The Conscience of a Lawyer: Clifford J. Durr and American Civil Liberties, 1899–1975

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Clifford Judkins Durr was an Alabama lawyer who played an important role in defending activists and other accused of disloyalty during the New Deal and McCarthy eras. His uncompromising commitment to civil liberties and civic decency caused him to often take unpopular positions.

In 1933, Durr moved to Washington to work as a lawyer for the Reconstruction Finance Corporation, a creation of Roosevelt’s new Democratic administration, becoming a dedicated New Dealer in the process. He was then appointed by President Franklin D. Roosevelt to the Federal Communications Commission (FCC), a politically sensitive position as FDR sought to counter the increasing power and concentration of broadcasters, many of whom were opponents of the New Deal. Durr resigned from the FCC in 1948 and after brief employment with the National Farmers Union in Colorado, the Durrs eventually returned to Montgomery, Alabama in the hope of returning to a more prosperous, less controversial life.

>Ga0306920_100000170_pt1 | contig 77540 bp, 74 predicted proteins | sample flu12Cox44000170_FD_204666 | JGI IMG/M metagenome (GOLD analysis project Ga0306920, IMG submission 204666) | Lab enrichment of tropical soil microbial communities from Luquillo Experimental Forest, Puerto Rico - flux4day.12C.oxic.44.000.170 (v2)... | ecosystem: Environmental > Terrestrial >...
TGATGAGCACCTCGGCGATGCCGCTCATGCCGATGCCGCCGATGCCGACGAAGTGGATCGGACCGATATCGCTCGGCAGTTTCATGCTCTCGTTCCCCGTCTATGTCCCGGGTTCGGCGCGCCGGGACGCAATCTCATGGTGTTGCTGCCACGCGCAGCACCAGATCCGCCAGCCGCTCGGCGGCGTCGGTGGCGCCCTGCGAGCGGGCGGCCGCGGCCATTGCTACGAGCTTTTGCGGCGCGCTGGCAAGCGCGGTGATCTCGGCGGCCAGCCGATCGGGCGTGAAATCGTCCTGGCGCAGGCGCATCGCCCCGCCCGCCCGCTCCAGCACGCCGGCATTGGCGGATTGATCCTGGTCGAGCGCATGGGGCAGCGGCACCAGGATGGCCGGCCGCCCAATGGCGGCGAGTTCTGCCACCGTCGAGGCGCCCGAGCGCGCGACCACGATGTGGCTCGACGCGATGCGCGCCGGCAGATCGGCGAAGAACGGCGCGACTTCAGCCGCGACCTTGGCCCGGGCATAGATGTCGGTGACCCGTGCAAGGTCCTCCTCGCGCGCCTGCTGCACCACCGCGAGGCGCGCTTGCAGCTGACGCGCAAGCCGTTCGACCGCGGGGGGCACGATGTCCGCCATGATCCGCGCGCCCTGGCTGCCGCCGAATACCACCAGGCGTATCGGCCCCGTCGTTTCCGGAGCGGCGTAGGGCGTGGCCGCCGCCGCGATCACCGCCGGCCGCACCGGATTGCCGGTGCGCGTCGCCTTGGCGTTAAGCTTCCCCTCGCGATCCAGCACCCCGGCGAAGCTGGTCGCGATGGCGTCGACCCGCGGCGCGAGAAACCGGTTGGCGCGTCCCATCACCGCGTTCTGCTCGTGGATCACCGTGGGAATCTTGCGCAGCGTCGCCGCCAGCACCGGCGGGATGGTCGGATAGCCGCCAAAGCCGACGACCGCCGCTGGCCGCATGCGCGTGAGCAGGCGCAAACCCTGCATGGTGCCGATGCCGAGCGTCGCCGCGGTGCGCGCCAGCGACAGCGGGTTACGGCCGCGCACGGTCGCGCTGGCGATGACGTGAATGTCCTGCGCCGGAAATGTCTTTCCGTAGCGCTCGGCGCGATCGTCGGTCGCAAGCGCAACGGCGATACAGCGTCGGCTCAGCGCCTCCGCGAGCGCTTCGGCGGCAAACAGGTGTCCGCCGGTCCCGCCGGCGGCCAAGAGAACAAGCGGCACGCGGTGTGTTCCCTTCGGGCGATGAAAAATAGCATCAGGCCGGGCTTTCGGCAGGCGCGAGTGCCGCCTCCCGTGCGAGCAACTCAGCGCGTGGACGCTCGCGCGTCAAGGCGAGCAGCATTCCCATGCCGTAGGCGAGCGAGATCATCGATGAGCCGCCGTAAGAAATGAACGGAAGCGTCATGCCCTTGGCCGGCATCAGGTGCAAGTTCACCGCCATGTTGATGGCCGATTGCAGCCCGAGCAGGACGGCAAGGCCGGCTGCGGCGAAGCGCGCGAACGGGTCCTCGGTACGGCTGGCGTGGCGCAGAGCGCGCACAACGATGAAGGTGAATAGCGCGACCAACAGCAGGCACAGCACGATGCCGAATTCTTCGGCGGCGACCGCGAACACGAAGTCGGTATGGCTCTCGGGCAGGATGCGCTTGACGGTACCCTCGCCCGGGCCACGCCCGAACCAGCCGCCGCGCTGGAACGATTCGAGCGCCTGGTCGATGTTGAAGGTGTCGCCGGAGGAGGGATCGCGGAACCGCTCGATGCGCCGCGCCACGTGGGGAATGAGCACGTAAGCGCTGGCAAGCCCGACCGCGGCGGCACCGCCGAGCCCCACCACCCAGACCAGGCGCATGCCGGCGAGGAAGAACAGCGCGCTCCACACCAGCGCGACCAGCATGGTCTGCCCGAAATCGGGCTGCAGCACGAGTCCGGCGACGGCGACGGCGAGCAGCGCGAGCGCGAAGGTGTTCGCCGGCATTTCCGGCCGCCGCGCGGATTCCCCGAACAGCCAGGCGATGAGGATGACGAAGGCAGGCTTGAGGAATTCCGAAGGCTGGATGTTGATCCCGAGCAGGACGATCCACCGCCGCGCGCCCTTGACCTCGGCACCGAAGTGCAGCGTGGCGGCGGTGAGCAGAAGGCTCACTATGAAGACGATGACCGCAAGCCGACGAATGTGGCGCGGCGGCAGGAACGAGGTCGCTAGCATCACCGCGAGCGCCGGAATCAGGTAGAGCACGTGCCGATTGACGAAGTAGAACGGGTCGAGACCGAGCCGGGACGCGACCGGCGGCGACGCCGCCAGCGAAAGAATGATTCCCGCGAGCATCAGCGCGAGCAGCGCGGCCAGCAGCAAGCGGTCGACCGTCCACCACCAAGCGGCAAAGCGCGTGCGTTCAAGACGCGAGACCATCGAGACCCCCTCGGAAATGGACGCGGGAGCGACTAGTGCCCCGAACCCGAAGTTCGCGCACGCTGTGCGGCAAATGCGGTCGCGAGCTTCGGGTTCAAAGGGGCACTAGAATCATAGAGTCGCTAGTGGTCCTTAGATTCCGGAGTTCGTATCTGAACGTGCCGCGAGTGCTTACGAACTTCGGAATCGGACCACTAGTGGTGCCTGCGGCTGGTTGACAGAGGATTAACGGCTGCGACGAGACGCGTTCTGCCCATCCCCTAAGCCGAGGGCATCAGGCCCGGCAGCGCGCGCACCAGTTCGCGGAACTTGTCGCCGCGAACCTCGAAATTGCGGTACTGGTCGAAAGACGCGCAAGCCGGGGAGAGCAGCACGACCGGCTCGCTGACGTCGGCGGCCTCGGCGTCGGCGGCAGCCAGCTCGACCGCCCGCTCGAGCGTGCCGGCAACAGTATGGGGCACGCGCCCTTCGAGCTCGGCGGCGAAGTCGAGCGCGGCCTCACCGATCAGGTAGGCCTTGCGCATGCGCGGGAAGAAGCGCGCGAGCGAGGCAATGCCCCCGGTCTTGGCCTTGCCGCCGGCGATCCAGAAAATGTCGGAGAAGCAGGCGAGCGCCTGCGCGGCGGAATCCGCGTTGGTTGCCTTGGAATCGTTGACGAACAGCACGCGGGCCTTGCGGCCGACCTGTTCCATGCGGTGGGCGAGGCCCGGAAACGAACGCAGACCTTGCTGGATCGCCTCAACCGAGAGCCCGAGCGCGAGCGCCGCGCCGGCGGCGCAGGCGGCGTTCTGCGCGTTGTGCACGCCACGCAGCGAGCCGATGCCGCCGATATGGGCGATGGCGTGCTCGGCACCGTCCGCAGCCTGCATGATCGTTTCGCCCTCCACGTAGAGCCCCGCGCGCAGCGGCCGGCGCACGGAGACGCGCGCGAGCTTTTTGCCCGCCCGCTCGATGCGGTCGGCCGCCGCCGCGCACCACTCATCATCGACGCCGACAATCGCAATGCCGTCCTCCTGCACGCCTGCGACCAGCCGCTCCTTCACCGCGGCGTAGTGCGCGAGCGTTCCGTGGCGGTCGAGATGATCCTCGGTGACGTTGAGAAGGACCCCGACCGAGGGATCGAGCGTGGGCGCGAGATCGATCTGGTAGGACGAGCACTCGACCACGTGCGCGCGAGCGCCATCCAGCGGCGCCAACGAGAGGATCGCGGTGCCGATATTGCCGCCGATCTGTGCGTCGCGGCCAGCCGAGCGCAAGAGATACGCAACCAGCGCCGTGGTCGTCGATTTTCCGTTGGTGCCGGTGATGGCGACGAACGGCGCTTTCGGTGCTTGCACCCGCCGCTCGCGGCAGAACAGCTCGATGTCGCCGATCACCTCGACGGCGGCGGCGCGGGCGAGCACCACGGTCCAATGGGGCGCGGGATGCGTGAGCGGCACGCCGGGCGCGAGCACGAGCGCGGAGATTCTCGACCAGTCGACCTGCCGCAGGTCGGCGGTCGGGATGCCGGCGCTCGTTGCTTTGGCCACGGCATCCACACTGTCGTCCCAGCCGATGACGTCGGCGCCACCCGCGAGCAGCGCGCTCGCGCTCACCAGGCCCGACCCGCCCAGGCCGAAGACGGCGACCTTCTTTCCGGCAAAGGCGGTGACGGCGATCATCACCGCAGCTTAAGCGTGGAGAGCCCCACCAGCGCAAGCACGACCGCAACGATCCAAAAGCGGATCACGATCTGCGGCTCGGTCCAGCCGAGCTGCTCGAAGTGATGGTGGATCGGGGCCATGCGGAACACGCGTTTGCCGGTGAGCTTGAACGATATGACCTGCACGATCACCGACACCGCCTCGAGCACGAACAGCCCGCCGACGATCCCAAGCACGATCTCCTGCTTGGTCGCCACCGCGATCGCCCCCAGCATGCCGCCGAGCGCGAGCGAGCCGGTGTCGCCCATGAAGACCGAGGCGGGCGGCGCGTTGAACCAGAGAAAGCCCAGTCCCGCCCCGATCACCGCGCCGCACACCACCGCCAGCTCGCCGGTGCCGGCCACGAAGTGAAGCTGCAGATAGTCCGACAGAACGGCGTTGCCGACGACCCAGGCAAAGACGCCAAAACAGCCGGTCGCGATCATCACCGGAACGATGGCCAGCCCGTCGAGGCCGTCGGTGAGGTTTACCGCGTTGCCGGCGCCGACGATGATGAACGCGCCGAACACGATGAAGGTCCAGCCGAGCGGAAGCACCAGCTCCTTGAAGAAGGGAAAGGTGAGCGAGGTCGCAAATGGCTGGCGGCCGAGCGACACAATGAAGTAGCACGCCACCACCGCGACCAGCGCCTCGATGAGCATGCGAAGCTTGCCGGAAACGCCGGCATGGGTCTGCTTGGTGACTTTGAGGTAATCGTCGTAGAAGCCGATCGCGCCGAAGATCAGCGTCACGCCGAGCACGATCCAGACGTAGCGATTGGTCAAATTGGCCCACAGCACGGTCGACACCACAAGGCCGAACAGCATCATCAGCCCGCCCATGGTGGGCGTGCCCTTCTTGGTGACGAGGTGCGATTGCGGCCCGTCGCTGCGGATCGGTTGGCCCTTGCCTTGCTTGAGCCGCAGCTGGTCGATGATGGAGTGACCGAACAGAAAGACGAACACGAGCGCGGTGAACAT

Durr continued to practice in Montgomery as counsel for black citizens whose rights had been violated and ultimately, in December, 1955, when police arrested Rosa Parks for refusing to give her bus seat to a white man he stepped in and lent his extensive legal prowess to her case and the continuing quest for civil rights. Closing his firm in 1964 Durr began to lecture in the United States and abroad. He died at his grandfather's farm in 1975
 

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This book ought to be required reading in the legal ethics course of every American law school.
John Salmond beautifully traces the life and times of a lawyer who exemplified courage and integrity
at a time when the nation was in the thrall of fear and ignorance.
There is some evidence that Cliff Durr, more than any other individual, was the model for Atticus Finch in "To Kill a Mockingbird," the classic novel written by Cliff Durr's fellow Alabamian, Nelle Harper Lee.
 

Contents

A SOUTHERN BOY
1
JOHNNY REB AT OXFORD
19
LEARNING THE LAWAND OTHER THINGS
33
New DEALER
47
WAVELENGTH WARRIOR
72
THE LOYALTY ISSUE
98
CIVIL LIBERTIES LAWYER
123
COLORADO INTERLUDE
144
MONTGOMERY AND NEW ORLEANS
154
THE Civil Rights REVOLUTION
170
RETIREMENT AND REFLECTION
196
CONCLUSION
213
NOTES
220
BIBLIOGRAPHY
251
INDEX
260
Copyright

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About the author (1990)

John A. Salmond (1937-2013) is Emeritus Professor of History at La Trobe University, Australia. He is author of Southern Struggles: The Southern Labor Movement and the Civil Rights Struggle and The Southern Rebel: The Life and Times of Aubrey Willis Williams, 1890-1965, and many more.

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